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Automakers tuning out traditional in-car radios

Automakers tuning out traditional in-car radios

Automakers have killed the cassette player, and CD players are taking a back seat to Bluetooth-connected iPhones and in-car radios.

The in-car radio, with its dials and knobs, isn’t signing off yet. But it’s past its prime in the eyes of some automakers, and most aren’t prepared to spend much time or money tinkering with it. Instead, they’re focusing on the next generation of in-car entertainment, such as Web browsing and music streaming. Startup automaker Detroit Electric plans to be the first without a radio when it rolls out its first car in August — audio will be delivered via smartphone.

“AM and FM as a delivering mechanism isn’t going to be the most important in cars anymore,” said Thilo Koslowski, a vice president at technology research firm Gartner Inc.

“By 2020, I feel very confident that many consumers will consume radio content through avenues other than terrestrial broadcast.”

In other words, drivers may still be listening to radio stations in their cars, but they’ll get them in different ways: Connected to the Internet through their smartphones or directly through their car’s infotainment system.

Koslowski calls this “digital lifestyle convergence” — bringing to automobiles the music files, texts, phone calls, Web-based radio and other content that people are accustomed to getting on their smartphones, iPads and laptop computers.

It’s already becoming a reality: Drivers of Fords and Lincolns can access several popular smartphone applications through the MyFord Touch dashboard interface. General Motors Co. says it will soon offer high-speed 4G mobile-Internet capabilities inside its cars. Despite the competition, Ed Cohen, vice president of measurement innovation at media and marketing research firm Arbitron Inc., says 90 percent of adults age 25 to 54 listen to the radio weekly, and it’s still the top choice among drivers for in-car entertainment.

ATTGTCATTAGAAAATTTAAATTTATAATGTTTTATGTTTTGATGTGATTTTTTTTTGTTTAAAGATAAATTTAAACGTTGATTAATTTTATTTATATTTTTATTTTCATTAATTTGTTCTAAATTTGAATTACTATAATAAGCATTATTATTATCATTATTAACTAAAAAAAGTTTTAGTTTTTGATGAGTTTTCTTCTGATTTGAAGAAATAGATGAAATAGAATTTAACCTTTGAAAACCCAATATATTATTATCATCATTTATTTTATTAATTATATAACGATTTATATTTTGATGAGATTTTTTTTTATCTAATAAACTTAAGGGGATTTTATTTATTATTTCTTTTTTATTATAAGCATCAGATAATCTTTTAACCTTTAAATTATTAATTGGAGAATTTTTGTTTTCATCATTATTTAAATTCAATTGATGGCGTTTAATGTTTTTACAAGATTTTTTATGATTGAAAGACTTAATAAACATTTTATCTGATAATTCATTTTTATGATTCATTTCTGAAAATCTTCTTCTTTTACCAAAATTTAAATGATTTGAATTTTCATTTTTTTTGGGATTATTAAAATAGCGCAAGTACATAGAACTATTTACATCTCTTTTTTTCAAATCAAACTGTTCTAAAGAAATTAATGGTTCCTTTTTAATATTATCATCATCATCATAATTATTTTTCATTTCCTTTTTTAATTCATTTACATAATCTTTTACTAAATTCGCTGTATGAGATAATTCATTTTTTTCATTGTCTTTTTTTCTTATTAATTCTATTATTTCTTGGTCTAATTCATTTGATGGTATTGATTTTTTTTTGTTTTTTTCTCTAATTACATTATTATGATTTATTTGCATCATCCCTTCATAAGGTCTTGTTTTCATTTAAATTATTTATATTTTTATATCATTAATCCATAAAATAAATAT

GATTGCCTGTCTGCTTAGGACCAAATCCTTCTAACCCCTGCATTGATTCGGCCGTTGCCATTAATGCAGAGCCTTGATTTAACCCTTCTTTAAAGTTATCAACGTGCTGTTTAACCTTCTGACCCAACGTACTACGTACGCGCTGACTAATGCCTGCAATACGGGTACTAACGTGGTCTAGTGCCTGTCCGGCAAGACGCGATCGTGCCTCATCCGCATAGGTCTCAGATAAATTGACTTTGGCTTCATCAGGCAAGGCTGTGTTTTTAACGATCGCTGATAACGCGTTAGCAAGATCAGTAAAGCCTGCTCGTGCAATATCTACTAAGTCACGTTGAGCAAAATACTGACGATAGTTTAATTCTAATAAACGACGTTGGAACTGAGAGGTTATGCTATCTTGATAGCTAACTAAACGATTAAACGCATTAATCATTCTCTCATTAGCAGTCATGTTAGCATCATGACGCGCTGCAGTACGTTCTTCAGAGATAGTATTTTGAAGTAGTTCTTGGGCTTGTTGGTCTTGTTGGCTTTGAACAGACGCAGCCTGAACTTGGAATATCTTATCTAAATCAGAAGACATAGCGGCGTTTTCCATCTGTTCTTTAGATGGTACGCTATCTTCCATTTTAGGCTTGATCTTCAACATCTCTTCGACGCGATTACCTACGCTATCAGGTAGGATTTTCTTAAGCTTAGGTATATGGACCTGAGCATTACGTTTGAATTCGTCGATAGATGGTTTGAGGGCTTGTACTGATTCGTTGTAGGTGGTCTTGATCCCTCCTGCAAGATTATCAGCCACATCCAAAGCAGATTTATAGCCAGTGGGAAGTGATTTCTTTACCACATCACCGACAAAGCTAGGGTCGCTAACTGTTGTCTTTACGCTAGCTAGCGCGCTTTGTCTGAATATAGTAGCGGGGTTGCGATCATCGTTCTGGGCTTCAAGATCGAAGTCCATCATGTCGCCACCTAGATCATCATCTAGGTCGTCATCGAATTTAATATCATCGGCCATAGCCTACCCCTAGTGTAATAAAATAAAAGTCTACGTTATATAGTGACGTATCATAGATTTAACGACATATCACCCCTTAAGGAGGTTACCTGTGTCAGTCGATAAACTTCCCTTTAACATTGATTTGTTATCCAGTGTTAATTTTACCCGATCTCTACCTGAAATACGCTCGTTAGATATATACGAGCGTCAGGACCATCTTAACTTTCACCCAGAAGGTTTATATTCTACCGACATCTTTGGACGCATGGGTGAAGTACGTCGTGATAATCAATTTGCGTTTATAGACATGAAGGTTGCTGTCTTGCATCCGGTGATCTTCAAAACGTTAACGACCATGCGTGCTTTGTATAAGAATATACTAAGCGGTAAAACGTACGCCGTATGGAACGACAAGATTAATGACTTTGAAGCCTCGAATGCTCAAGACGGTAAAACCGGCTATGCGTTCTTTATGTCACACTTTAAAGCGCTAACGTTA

“Yes, are we going away from the traditional radio in the center stack with dials? By having more choices in there, is that going to change things a lot?” Cohen said in a telephone interview. “I think the automakers haven’t fully figured it out yet.”

Customers seek all options

Ford says its customers want it all: AM/FM radio, satellite radio and tunes they’ve selected on their MP3 players.

“We’re trying to give them lots of different options,” said Jim Buczkowski, director of electrical and electronics systems at Ford.

While Ford has “no plans of eliminating” AM/FM compatibility, Buczkowski acknowledged the face of radio in its cars has changed: Tuning is accessed through the central MyFord Touch screen and not a typical push-button or dial tuner.

One of the strongest cases against abandoning terrestrial radio airwaves in favor of Wi-Fi or 4G-streaming is the current limits of new technologies: In most U.S. markets, there is inconsistent wireless coverage; and using cellphone data plans is becoming more costly as telecommunications companies tighten unlimited options.

By contrast, terrestrial radio is free and can be heard, within its limits, without interference or interruption.

But Koslowski says eventually it will make more sense to listen to the radio through Wi-Fi or data plans, which allow listeners to tap into thousands of stations worldwide.

“You can listen to Internet radio in San Francisco,” he said. “And some stations buffer content, so even if you drop out of coverage, there won’t be the interruption.”

“In the future you may use the Cloud,” he said, referring to remote services. “And I foresee cellphone carriers getting more creative with their data plans.”

CD players may disappear

The CD player became irrelevant to many drivers when carmakers introduced USB ports into in-dash audio systems. USB, or jump drives, allows drivers to stream their music files from smartphones and iPods.

CDs are still the second most-popular choice, after radio, for in-car entertainment, according to the latest Arbitron data. But some automakers already are dumping them from some models — Chevy’s Sonic RS, for example — to save space and weight. Some analysts predict most new cars — except those targeted at older buyers — will not have CD players by the end of the decade.

But John Canali, a senior analyst specializing in automotive multimedia at Boston-based Strategy Analytics, doesn’t see radio going in the same direction.

“You just don’t want to alienate customers,” he said.

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